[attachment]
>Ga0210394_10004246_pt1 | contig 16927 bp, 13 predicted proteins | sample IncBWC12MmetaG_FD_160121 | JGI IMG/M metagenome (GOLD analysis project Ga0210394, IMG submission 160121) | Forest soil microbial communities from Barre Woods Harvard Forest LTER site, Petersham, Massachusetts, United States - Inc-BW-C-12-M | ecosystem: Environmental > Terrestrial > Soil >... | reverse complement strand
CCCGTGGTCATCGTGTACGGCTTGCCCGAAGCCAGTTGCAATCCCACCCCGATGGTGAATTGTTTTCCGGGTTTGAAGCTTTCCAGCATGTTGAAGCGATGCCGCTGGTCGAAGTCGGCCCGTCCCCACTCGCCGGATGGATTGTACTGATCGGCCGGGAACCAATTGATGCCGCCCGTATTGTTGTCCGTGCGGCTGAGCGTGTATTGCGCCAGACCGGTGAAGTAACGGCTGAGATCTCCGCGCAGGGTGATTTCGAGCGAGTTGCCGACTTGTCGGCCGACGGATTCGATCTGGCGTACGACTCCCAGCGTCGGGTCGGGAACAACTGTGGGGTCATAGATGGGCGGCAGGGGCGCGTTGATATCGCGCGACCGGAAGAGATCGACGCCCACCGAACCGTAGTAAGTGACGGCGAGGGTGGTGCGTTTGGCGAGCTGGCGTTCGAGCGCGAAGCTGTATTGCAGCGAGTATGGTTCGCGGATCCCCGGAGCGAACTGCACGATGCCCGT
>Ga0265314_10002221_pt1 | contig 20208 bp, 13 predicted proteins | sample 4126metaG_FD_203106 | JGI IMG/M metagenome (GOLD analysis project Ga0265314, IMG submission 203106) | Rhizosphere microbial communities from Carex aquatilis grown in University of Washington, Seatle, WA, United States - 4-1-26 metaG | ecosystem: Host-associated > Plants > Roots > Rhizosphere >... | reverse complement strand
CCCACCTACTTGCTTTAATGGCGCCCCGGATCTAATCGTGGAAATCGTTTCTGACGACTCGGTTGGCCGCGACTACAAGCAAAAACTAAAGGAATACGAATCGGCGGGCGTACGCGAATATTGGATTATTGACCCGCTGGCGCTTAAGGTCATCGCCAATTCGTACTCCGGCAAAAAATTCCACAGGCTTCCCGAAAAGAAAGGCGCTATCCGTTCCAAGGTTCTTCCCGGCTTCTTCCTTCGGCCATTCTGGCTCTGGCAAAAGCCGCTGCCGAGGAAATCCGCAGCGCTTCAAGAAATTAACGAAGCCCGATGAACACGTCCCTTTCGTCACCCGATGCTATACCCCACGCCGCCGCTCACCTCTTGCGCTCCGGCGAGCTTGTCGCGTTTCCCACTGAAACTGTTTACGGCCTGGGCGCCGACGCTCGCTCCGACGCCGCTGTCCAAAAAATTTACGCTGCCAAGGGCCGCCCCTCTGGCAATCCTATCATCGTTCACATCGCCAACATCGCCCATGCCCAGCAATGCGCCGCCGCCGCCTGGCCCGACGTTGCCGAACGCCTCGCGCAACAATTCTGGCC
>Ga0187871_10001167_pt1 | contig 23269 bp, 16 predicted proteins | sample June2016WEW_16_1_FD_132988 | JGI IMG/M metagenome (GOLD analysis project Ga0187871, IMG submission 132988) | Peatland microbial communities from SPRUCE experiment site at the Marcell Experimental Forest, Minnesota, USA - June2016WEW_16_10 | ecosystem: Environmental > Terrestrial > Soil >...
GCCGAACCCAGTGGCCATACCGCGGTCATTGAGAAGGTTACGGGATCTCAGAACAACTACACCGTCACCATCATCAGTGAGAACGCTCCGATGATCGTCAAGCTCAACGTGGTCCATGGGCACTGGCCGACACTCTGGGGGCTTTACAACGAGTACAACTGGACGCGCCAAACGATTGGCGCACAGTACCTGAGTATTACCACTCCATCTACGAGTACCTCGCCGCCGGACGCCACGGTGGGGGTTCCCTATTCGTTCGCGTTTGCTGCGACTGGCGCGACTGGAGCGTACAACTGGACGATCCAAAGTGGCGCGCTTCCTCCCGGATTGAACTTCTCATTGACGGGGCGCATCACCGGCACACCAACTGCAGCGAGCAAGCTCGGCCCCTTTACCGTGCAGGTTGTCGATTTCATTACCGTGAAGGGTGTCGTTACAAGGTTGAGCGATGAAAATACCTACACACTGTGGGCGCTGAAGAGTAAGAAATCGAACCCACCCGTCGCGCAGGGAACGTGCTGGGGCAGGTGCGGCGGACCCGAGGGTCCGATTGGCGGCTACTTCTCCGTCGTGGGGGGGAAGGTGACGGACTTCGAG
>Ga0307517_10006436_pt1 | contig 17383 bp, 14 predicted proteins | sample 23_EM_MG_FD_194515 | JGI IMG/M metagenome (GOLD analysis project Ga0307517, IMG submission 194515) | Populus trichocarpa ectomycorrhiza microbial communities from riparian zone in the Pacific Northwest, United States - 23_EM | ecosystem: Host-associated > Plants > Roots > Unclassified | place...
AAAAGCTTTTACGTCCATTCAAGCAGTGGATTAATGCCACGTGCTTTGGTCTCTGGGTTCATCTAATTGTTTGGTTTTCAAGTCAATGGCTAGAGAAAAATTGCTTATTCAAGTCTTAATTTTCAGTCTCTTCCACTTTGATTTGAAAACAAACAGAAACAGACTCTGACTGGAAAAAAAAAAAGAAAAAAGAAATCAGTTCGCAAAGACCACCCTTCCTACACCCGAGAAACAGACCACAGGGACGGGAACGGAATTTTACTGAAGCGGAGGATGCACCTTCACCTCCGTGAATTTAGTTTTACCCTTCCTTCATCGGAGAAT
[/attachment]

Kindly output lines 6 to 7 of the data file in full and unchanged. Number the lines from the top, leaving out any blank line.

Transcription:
GCCGAACCCAGTGGCCATACCGCGGTCATTGAGAAGGTTACGGGATCTCAGAACAACTACACCGTCACCATCATCAGTGAGAACGCTCCGATGATCGTCAAGCTCAACGTGGTCCATGGGCACTGGCCGACACTCTGGGGGCTTTACAACGAGTACAACTGGACGCGCCAAACGATTGGCGCACAGTACCTGAGTATTACCACTCCATCTACGAGTACCTCGCCGCCGGACGCCACGGTGGGGGTTCCCTATTCGTTCGCGTTTGCTGCGACTGGCGCGACTGGAGCGTACAACTGGACGATCCAAAGTGGCGCGCTTCCTCCCGGATTGAACTTCTCATTGACGGGGCGCATCACCGGCACACCAACTGCAGCGAGCAAGCTCGGCCCCTTTACCGTGCAGGTTGTCGATTTCATTACCGTGAAGGGTGTCGTTACAAGGTTGAGCGATGAAAATACCTACACACTGTGGGCGCTGAAGAGTAAGAAATCGAACCCACCCGTCGCGCAGGGAACGTGCTGGGGCAGGTGCGGCGGACCCGAGGGTCCGATTGGCGGCTACTTCTCCGTCGTGGGGGGGAAGGTGACGGACTTCGAG
>Ga0307517_10006436_pt1 | contig 17383 bp, 14 predicted proteins | sample 23_EM_MG_FD_194515 | JGI IMG/M metagenome (GOLD analysis project Ga0307517, IMG submission 194515) | Populus trichocarpa ectomycorrhiza microbial communities from riparian zone in the Pacific Northwest, United States - 23_EM | ecosystem: Host-associated > Plants > Roots > Unclassified | place...